Top 10 Trust Tax Tips

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Top 10 Trust Tax Tips

By Casie Stephens, Trust Specialist III

Tax season is upon us! MSNT is available for trust questions, but we are not tax accounting specialists and cannot give advice. Whether you have been a Life Beneficiary or Co-Trustee for years or are brand new to MSNT, here are some key facts about special needs trusts and taxes:


1. Life Beneficiaries are responsible for filing their own personal tax returns.

2. MSNT is responsible for filing the trust tax returns for all irrevocable MSNT trusts.

3. First Party trusts and some Third Party trusts are irrevocable and are a separate tax entity. MSNT obtains a trust tax identification number when an irrevocable trust is opened.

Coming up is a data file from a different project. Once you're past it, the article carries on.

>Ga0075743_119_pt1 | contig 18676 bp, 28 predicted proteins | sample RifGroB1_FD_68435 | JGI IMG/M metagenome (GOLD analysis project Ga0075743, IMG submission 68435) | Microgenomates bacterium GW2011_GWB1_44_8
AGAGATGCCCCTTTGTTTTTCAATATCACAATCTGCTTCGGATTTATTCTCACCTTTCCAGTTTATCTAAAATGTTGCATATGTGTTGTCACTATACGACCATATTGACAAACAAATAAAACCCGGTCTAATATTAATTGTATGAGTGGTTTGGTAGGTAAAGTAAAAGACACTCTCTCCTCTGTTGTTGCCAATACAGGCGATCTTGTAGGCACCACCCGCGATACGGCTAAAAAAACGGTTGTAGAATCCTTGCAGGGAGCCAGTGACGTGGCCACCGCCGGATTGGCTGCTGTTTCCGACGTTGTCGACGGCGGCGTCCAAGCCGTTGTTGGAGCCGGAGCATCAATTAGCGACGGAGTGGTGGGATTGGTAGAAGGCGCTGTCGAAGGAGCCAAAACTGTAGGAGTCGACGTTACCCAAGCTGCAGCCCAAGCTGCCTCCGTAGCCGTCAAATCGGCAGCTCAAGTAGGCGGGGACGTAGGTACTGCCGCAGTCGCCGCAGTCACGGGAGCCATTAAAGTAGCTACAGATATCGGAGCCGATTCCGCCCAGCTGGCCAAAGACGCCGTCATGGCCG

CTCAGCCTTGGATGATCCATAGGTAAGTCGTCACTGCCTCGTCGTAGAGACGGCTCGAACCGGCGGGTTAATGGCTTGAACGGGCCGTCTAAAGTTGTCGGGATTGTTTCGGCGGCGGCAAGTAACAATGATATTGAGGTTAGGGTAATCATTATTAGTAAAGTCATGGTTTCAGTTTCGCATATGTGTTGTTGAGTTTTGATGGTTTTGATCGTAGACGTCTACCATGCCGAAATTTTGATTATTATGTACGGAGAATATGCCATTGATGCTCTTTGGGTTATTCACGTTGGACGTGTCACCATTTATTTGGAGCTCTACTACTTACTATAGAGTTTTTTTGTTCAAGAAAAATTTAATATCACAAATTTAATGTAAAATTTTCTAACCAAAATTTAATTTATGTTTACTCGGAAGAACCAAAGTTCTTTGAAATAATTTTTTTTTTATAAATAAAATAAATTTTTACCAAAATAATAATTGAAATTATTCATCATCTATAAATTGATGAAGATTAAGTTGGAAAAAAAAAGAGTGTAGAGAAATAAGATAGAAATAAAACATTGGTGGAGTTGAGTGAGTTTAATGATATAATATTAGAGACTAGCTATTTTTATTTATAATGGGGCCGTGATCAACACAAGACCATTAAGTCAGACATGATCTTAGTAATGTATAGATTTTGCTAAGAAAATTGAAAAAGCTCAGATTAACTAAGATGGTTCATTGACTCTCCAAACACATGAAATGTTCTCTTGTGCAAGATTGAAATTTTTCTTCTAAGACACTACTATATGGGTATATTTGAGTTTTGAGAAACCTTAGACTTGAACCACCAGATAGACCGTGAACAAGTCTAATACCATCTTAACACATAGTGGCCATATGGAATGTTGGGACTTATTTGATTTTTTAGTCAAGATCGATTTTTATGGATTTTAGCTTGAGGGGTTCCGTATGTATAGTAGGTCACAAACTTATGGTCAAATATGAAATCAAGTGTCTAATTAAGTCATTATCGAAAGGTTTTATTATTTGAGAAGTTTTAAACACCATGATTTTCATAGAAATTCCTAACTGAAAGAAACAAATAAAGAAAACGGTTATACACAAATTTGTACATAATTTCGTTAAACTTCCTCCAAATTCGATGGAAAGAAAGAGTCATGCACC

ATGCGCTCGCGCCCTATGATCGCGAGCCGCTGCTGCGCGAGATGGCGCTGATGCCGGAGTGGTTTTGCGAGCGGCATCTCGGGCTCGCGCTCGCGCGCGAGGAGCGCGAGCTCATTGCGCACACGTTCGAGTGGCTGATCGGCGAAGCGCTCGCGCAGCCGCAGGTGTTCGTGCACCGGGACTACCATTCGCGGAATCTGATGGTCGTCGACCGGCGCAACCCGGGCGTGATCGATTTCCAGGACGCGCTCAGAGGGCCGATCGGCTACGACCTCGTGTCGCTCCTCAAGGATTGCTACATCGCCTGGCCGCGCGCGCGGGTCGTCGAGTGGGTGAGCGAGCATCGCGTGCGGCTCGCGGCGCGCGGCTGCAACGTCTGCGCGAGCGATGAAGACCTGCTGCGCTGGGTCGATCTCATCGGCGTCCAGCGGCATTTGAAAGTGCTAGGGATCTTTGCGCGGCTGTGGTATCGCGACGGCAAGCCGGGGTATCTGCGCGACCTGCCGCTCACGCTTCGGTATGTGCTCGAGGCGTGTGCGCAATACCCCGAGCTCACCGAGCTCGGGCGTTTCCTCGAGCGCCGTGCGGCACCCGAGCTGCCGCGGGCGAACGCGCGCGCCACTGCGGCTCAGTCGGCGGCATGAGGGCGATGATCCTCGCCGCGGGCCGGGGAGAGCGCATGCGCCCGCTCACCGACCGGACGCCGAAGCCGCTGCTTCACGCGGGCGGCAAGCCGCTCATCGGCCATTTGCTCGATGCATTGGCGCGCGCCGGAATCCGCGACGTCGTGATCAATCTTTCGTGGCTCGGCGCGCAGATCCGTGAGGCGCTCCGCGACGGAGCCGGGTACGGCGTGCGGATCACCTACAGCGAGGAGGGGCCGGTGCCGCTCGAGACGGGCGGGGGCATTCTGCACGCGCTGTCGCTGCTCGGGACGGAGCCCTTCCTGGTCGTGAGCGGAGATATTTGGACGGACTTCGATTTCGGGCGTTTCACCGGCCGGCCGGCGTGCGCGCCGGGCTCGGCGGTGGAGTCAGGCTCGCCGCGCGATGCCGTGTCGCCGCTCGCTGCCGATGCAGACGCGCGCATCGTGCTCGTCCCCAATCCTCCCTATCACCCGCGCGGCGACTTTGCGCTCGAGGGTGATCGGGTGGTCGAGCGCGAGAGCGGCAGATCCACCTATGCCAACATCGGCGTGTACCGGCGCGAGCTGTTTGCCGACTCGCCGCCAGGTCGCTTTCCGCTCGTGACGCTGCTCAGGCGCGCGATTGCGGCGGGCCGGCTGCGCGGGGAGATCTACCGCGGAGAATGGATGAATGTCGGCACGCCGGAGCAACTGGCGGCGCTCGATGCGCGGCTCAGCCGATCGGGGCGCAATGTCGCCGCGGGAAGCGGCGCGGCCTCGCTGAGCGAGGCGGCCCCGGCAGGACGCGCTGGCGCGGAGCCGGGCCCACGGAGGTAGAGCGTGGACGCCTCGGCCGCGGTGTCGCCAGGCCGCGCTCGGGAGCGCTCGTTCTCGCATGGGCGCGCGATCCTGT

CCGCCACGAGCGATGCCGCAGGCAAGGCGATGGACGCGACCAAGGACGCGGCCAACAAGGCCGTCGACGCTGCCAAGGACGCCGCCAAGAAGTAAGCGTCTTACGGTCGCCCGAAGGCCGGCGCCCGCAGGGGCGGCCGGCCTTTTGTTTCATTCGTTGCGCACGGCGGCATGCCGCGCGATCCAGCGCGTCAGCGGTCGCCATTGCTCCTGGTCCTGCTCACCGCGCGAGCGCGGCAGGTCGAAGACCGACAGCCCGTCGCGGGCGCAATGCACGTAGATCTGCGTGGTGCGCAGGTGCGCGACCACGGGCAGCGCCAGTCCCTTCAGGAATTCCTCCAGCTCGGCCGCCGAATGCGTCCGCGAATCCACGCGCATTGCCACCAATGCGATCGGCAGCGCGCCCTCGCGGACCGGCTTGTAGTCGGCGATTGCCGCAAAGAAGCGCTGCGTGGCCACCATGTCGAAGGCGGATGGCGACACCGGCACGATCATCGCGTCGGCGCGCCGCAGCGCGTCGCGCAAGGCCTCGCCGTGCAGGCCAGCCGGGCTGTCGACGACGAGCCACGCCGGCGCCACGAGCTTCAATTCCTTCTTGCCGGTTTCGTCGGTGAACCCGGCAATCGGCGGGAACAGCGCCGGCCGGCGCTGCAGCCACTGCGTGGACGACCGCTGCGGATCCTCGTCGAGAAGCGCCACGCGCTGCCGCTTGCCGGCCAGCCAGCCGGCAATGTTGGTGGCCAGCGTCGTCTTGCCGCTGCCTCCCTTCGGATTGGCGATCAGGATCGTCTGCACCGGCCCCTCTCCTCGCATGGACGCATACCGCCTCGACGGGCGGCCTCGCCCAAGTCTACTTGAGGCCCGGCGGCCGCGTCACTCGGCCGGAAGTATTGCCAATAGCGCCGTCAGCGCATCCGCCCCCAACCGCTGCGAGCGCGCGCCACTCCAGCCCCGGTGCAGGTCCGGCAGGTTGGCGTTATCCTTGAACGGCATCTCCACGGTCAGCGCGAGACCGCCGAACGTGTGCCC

4. MSNT may require additional information about the source of funds for tax accounting purposes. Any 1099 or Schedule K-1 for the initial or subsequent deposits to the trust, should be forwarded to MSNT as soon as possible.

5. MSNT contracts with an accounting firm to review all irrevocable trusts to determine if a tax return is required and, if required, to prepare the tax returns.

6. Tax preparation fees are paid by the trust and reported on the trust account statement.

7. If a tax return is required, a Schedule K-1 will be issued for the Life Beneficiary to file with their personal tax returns. The Schedule K-1 should be provided to the Life Beneficiary’s tax advisor.

8. Schedule K-1s will be sent in February to the designated Co-Trustee, Life Beneficiary, or legal representative. MSNT recommends the Life Beneficiary file personal tax returns after receiving the Schedule K-1 to avoid an amended return.

9. Third party revocable trust donors are responsible for filing their own personal tax returns and the third party revocable trust taxes. In both instances, they will be filed with the individual’s social security number.

10. A 1099 is sent to the donor(s) of Third Party revocable trusts.